If they do, the way may be paved for further mergers, with the main services companies possibly considering acquiring large seismic firms, such as Norway's Petroleum Geo-Services (PGS) and TGS-Nopec. The independents may consider strategic mergers to ward off such interest. Both PGS and TGS-Nopec had been in the frame for link-ups with CGG and Veritas before their merger took place.
Enthusiasm for further merger activity will probably depend on continued demand for seismic services. Analysts say the outlook for the next two years is positive and this has been reinforced by strong corporate results across the sector. At CGG, results unveiled in September showed a 62% rise in group revenues to Euro312m ($396m); while Sercel exceeded forecasts with a 112% rise in revenues, to Euro166m. Schlumberger's group operating revenues rose by around 33% in third-quarter 2006 compared with the same period in 2005; WesternGeco's revenues increased by 51% to $0.66bn.
When unveiling their results, both firms' chief executive officers (CEO) were upbeat over the prospects for the seismic sector. "Our seismic market remains buoyant and the demand both in services and in equipment is strong for 2007 and beyond," said CGG's CEO, Robert Brunck. While Schlumberger's chairman and CEO, Andrew Gould, said revenue growth at WesternGeco was the result of "significant strength in multi-client data sales and high marine utilisation".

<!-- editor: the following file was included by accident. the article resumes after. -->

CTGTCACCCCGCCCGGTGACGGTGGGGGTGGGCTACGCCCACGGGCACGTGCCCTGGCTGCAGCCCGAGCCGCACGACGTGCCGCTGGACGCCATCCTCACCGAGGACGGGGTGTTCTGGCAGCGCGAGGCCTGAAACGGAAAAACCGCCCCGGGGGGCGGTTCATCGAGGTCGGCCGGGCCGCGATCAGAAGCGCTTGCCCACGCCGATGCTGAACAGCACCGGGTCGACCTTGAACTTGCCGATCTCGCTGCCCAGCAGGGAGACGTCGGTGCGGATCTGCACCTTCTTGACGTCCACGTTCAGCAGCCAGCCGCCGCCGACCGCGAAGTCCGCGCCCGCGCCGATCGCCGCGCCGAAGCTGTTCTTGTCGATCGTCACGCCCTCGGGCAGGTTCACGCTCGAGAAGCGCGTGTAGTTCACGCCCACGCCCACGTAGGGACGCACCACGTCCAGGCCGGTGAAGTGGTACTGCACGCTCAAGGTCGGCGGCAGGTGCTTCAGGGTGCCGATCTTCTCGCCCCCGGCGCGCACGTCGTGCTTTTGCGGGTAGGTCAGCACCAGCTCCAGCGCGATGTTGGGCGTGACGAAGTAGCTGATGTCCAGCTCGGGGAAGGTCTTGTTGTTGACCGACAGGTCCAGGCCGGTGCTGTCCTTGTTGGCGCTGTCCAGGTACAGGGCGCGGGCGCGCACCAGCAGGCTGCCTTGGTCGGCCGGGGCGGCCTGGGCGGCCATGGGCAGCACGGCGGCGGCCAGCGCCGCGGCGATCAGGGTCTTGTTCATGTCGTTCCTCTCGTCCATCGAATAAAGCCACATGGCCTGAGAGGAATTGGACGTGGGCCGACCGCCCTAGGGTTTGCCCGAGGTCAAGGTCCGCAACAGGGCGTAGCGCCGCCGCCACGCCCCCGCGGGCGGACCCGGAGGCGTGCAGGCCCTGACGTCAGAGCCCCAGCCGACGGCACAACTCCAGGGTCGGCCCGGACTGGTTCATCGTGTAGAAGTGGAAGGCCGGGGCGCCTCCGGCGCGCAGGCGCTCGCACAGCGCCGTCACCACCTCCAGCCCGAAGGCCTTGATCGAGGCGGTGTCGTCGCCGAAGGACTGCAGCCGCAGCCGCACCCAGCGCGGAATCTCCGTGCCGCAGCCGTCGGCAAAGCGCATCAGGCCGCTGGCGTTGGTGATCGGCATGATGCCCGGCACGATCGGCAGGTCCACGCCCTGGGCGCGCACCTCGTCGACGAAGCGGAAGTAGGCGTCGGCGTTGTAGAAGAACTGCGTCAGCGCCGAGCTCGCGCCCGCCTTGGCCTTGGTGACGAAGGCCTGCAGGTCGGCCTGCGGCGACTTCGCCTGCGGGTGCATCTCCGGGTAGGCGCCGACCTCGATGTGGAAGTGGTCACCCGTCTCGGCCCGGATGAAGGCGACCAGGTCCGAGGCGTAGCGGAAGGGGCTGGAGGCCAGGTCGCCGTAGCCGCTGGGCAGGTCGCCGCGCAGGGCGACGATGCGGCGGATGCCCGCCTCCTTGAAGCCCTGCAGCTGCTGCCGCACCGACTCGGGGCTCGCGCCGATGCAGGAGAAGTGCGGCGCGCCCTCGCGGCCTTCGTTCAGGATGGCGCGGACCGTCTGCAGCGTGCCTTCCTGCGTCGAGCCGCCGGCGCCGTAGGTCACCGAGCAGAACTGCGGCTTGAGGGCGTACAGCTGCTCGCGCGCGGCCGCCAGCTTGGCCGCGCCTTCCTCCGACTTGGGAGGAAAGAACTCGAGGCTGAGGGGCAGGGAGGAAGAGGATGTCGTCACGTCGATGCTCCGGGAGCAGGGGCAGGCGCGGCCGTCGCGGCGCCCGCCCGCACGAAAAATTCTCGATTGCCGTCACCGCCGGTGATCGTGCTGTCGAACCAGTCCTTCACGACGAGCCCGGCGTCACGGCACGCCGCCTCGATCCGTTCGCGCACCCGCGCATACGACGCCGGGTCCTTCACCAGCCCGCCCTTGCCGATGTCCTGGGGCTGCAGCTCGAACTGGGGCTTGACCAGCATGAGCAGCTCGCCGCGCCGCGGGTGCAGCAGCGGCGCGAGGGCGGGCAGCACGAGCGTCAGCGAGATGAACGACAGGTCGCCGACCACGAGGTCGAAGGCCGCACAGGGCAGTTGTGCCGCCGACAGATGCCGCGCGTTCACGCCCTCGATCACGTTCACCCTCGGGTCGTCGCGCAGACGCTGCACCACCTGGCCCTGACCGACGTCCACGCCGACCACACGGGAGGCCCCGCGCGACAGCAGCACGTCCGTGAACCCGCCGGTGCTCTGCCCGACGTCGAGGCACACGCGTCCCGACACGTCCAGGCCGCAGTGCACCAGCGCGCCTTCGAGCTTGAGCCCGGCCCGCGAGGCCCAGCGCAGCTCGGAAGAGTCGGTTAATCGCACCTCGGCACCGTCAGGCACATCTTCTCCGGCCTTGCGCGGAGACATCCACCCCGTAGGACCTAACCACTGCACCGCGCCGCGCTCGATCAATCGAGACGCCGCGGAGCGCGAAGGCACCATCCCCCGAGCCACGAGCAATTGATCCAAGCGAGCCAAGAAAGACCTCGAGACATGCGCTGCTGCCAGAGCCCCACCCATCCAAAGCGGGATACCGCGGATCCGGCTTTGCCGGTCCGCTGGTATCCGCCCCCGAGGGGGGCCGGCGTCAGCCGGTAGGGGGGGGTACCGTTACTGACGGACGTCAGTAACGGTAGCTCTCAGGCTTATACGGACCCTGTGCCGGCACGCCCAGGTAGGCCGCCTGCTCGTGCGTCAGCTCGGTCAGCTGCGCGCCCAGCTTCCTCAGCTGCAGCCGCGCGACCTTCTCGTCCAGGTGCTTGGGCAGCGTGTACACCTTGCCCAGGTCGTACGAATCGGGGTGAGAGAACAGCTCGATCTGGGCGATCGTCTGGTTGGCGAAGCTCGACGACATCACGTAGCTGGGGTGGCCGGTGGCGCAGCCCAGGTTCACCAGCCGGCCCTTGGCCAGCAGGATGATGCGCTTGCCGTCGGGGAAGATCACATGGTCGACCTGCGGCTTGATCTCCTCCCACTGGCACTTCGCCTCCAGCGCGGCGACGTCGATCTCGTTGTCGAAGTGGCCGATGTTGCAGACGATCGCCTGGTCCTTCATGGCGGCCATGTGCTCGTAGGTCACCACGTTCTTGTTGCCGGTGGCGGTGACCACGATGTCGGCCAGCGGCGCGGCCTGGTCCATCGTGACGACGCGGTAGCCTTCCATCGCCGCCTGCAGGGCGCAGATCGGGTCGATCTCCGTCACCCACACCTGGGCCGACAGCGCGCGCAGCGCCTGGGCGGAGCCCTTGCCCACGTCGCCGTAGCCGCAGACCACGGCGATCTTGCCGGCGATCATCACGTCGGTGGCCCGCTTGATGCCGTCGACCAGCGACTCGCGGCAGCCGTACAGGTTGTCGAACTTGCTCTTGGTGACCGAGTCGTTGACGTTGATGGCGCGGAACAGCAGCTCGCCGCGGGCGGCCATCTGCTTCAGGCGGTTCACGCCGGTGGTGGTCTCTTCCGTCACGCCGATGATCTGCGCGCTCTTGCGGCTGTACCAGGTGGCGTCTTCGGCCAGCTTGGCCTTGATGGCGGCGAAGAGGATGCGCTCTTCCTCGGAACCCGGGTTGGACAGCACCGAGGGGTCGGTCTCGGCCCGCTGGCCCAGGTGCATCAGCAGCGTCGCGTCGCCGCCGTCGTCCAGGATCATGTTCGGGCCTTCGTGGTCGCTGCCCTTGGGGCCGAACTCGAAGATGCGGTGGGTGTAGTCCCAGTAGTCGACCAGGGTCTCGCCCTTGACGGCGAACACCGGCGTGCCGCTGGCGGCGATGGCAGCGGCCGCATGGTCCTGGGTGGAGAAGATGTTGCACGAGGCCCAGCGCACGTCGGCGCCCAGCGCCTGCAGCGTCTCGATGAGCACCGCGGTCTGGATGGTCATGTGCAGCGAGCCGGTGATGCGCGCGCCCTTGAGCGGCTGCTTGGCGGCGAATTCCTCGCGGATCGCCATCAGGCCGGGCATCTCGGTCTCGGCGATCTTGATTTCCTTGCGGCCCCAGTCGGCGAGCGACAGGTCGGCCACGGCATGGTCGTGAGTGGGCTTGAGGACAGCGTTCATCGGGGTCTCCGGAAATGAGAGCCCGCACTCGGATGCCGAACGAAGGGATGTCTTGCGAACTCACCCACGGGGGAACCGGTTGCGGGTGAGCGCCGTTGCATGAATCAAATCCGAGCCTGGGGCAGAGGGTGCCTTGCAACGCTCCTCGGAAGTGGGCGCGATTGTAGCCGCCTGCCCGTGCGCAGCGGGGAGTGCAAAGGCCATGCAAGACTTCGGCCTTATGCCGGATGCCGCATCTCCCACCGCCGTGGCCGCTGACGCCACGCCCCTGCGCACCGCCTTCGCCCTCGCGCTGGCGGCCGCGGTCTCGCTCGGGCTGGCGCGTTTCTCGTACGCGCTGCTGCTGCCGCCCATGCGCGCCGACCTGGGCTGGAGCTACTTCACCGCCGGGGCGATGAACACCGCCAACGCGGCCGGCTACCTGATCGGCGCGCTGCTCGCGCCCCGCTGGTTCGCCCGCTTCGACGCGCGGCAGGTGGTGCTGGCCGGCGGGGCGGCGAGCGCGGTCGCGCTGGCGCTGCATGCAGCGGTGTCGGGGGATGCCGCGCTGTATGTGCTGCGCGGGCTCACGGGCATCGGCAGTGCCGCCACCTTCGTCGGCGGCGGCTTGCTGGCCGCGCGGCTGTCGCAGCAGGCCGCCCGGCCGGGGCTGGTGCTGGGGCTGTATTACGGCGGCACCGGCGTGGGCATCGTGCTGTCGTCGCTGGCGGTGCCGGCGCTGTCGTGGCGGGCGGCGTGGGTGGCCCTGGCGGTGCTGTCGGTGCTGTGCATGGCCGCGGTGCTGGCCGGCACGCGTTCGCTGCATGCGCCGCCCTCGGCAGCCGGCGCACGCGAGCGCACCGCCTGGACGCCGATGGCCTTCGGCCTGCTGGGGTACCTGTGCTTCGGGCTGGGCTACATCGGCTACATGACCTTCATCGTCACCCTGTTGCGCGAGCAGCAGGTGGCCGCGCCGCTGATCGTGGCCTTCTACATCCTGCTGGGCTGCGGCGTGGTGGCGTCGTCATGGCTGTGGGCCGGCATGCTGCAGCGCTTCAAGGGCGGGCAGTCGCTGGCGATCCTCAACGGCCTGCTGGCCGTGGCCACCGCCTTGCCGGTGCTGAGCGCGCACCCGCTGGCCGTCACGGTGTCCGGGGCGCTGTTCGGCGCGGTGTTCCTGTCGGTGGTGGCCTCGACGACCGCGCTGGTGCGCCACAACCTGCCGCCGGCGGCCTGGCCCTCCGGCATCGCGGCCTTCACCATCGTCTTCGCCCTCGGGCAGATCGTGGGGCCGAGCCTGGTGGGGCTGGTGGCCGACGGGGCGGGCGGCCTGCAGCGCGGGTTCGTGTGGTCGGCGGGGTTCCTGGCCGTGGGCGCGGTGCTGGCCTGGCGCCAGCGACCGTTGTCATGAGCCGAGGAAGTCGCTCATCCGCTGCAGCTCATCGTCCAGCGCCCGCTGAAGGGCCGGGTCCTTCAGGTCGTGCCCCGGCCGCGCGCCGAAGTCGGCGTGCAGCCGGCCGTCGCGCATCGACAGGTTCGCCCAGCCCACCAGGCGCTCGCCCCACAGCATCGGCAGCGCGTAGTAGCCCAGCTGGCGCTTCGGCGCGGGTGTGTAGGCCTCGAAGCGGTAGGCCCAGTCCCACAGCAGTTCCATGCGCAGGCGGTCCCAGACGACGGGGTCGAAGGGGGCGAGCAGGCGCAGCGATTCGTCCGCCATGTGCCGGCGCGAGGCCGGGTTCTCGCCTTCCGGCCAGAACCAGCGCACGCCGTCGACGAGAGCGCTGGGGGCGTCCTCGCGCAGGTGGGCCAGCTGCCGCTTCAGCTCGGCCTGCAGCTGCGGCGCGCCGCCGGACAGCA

PGS also reported a surge in business in the third quarter, recording a 113% rise in operating profit to $95.2m, while revenues rose by 54%. As with its competitors, PGS also reported a healthy orderbook, with its backlog standing at a record $0.77bn – it attributed this to the acquisition of North Sea work for 2007 at stronger rates and margins than in 2006, as well as winning contracts to undertake big studies in the US GoM and Qatar.
Optimism over the sector's future has been reinforced by significant technological developments, which have made seismic surveying a tool to be used not just at the discovery stage of the oil business, but also as a monitoring instrument throughout a reservoir's life. "We are very positive about the industry because it combines huge technological breakthroughs with strong demand," says Hodee.
In particular, substantial improvements in the accuracy of sub-salt seismic technology have been a boon to firms operating in areas such as the deep-water GoM. Much of the seafloor is covered with a layer of salt, which previously would have shielded a detailed survey of the rock below. A major contributor to Schlumberger's earnings has been a just-completed multi-client, sub-salt surveying project, the largest of its kind. Known as E-Dog, it covers 20,250 square km and more than 800 blocks in GoM deep waters.
The need to use at least four times the number of 3-D seismic ships for sub-salt surveys as would be necessary in an equivalent conventionally mapped area is one driver behind a spate of seismic-vessel building. The number is forecast to rise from 32 at end-2005 to around 54 by 2009 – about the same number as in 1999, when the industry was losing profits during a cyclical downturn.
With the oil industry on a roll and the need to use more vessels for complex work, participants remain confident their expansion strategy is the right one. But some observers sound a note of caution. "Despite the rosy near-term outlook, we are much less enthusiastic about prospects in 2008 and beyond," says Morningstar's Moran. "Exploratory spending will absorb the projected 25% increase in capacity in 2006, but capacity is expected to jump by another 15% in 2007. After that, it's only a matter of when – not if – new players will emerge and add too much capacity."